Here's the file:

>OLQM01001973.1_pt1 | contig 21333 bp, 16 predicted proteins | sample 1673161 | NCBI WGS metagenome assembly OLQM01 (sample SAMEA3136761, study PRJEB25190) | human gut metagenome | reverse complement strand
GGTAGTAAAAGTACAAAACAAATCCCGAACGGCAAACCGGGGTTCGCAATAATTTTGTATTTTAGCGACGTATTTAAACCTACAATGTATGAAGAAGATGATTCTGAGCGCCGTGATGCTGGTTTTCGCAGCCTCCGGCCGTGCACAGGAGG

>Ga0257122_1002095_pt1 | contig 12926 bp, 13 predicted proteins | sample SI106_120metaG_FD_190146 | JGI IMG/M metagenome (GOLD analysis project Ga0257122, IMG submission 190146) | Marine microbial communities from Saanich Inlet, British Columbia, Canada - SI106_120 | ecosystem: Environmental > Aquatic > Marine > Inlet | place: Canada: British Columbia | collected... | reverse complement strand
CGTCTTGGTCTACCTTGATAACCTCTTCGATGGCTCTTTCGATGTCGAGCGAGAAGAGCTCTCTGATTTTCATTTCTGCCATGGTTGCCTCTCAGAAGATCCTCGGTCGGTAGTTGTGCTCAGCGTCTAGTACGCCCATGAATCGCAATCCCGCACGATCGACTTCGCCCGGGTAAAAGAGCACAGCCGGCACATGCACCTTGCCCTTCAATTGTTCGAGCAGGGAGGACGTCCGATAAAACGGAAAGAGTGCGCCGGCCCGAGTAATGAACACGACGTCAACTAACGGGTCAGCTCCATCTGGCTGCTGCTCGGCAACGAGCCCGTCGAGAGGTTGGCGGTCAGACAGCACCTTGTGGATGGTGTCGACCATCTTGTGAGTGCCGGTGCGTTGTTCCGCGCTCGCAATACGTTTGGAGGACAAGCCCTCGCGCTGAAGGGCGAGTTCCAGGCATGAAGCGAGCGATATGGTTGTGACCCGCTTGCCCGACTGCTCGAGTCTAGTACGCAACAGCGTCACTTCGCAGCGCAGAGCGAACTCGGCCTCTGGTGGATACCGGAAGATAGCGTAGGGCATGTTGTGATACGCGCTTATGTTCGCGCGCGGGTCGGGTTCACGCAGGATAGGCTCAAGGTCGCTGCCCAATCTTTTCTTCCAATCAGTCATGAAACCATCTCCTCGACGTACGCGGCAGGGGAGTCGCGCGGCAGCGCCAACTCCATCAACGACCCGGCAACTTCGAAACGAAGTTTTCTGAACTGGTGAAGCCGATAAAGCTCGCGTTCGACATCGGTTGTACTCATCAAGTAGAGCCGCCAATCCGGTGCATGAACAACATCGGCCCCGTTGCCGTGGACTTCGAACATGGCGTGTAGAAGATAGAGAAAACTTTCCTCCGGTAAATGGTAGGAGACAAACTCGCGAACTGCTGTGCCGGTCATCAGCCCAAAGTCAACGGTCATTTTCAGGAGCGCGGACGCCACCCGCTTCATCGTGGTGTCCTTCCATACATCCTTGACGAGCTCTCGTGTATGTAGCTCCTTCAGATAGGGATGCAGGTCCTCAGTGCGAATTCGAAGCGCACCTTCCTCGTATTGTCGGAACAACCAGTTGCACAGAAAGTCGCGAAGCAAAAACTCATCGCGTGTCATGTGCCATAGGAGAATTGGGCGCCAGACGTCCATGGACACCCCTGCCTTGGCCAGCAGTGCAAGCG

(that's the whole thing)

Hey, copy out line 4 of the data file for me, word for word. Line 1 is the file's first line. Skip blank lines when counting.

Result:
CGTCTTGGTCTACCTTGATAACCTCTTCGATGGCTCTTTCGATGTCGAGCGAGAAGAGCTCTCTGATTTTCATTTCTGCCATGGTTGCCTCTCAGAAGATCCTCGGTCGGTAGTTGTGCTCAGCGTCTAGTACGCCCATGAATCGCAATCCCGCACGATCGACTTCGCCCGGGTAAAAGAGCACAGCCGGCACATGCACCTTGCCCTTCAATTGTTCGAGCAGGGAGGACGTCCGATAAAACGGAAAGAGTGCGCCGGCCCGAGTAATGAACACGACGTCAACTAACGGGTCAGCTCCATCTGGCTGCTGCTCGGCAACGAGCCCGTCGAGAGGTTGGCGGTCAGACAGCACCTTGTGGATGGTGTCGACCATCTTGTGAGTGCCGGTGCGTTGTTCCGCGCTCGCAATACGTTTGGAGGACAAGCCCTCGCGCTGAAGGGCGAGTTCCAGGCATGAAGCGAGCGATATGGTTGTGACCCGCTTGCCCGACTGCTCGAGTCTAGTACGCAACAGCGTCACTTCGCAGCGCAGAGCGAACTCGGCCTCTGGTGGATACCGGAAGATAGCGTAGGGCATGTTGTGATACGCGCTTATGTTCGCGCGCGGGTCGGGTTCACGCAGGATAGGCTCAAGGTCGCTGCCCAATCTTTTCTTCCAATCAGTCATGAAACCATCTCCTCGACGTACGCGGCAGGGGAGTCGCGCGGCAGCGCCAACTCCATCAACGACCCGGCAACTTCGAAACGAAGTTTTCTGAACTGGTGAAGCCGATAAAGCTCGCGTTCGACATCGGTTGTACTCATCAAGTAGAGCCGCCAATCCGGTGCATGAACAACATCGGCCCCGTTGCCGTGGACTTCGAACATGGCGTGTAGAAGATAGAGAAAACTTTCCTCCGGTAAATGGTAGGAGACAAACTCGCGAACTGCTGTGCCGGTCATCAGCCCAAAGTCAACGGTCATTTTCAGGAGCGCGGACGCCACCCGCTTCATCGTGGTGTCCTTCCATACATCCTTGACGAGCTCTCGTGTATGTAGCTCCTTCAGATAGGGATGCAGGTCCTCAGTGCGAATTCGAAGCGCACCTTCCTCGTATTGTCGGAACAACCAGTTGCACAGAAAGTCGCGAAGCAAAAACTCATCGCGTGTCATGTGCCATAGGAGAATTGGGCGCCAGACGTCCATGGACACCCCTGCCTTGGCCAGCAGTGCAAGCG